The newly-appointed State Minister for Environment Mary Goretti Kitutu has decried the rate of deforestation in the country, saying that Uganda will soon be water-stressed if citizens do not pay due attention to environment management.
“Loss of forests cover in Uganda is reaching worrying trends, with 200,000 hectares lost per year,” Kitutu said, adding that if the trend continues, Uganda will have no forests by 2050 and will turn into a water-stressed country. “Even though we are trying reforestation, what we are planting cannot match the rate of destruction.”
Kitutu, who is also the Woman MP for Manafwa district, was on Wednesday speaking at the sixth WASH CSO Forum, at Silver Springs Hotel. The Forum was organized by the Uganda Water and Sanitation NGO Network (UWASNET) under the theme: Healthy ecosystems for improved quantity and quality of fresh water.
Kitutu observed that most of the forests being destroyed are located on privately owned land, which makes it very difficult for the National Forestry Authority (NFA) to intervene. She mentioned that when NFA was created in 1990, it was put in charge of 30% of the forests in Uganda which were mainly central forest reserves.
At that time 70% of the forests were located on private land, and most of them have been destroyed over the years.
“People are now turning to the central forest reserves,” she said. “These central forest reserves have a function. They are catchments. They provide eco system functions. But now they are depleted. This is like depleting the reserves in Bank of Uganda,” Kitutu said.
Kitutu observed that the effects of deforestation and poor environment management were already visible in the country, with a number of regions suffering long periods without water supply. She specifically identified Gulu district which suffered an extended water crisis at the beginning of 2016.
She further noted that failure to manage the environment, particularly the water source catchments, would result in insecurity. In this respect she identified Tororo Town which is experiencing water shortages because its main source, River Malaba is heavily silted. Thus, National Water and Sewerage Corporation (NWSC) is looking at drawing water from River Manafwa to supply Tororo.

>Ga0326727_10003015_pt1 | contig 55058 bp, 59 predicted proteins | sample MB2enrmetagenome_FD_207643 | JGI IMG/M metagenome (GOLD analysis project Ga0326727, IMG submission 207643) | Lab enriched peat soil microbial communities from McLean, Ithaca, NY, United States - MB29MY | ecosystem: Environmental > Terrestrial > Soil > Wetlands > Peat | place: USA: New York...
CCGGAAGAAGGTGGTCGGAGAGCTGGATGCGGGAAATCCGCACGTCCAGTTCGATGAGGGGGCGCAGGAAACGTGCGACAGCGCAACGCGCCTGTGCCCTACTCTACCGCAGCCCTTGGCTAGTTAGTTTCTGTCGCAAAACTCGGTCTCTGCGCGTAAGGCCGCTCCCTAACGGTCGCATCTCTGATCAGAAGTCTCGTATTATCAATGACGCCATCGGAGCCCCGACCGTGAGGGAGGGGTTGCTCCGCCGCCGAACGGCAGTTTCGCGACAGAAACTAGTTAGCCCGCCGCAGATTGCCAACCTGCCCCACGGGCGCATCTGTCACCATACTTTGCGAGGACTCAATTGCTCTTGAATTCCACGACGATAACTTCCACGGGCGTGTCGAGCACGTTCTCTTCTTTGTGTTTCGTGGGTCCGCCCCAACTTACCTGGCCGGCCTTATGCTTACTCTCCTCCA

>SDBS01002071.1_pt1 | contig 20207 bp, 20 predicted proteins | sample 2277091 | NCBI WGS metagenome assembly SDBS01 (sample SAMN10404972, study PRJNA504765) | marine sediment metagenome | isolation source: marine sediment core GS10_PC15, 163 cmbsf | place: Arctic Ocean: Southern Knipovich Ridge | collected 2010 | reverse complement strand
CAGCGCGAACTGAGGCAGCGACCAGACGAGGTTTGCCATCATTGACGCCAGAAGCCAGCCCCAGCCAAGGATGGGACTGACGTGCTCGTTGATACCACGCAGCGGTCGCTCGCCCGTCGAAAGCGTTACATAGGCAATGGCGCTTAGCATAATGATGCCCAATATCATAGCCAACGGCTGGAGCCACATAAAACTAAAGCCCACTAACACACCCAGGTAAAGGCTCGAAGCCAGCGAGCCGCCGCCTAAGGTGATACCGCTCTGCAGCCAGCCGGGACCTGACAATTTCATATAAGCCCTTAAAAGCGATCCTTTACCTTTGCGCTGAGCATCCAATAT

Apart from the heavy investment required, that intervention could easily spark conflict between the two districts.
Kitutu also referred to River Rwizi in Mbarara, which is almost completely dried up due to poor catchment management, leaving residents of Mbarara with inadequate water supply. As such, NWSC has to get water from River Kagera to supply Mbarara. But given that Kagera is shared between Uganda and Tanzania, trans-boundary water issues are likely to emerge.
Apart from causing insecurity, the drop in water levels in lakes and rivers requires bigger investment in the technologies that will enable service providers to draw enough water from the sources. Honorable Kitutu noted that NWSC has already invested heavily in pushing pipes further into Lake Victoria owing to the drop in water levels.
“Many times people are debating they focus on water supply. It is important to know where water comes from. A functional eco-system contributes to adequate quantity and quality of water,” Kitutu said.
She called upon civil society organization to join hands with government to reforestrate Uganda and to manage the environment in a better way. She appealed to them to invest in environmental protection and catchment management. She said that her ministry targets to plant 200 million trees per year and to restore up to 18% of destroyed forest cover by 2020. That would require an investment of 600 billion shillings, which is a far cry from the 2.5 billion allocated to NFA annually.
“I urge civil society organisations to join hands with the government and invest in reforestation and tree planting especially on privately-owned land,” Kitutu appealed.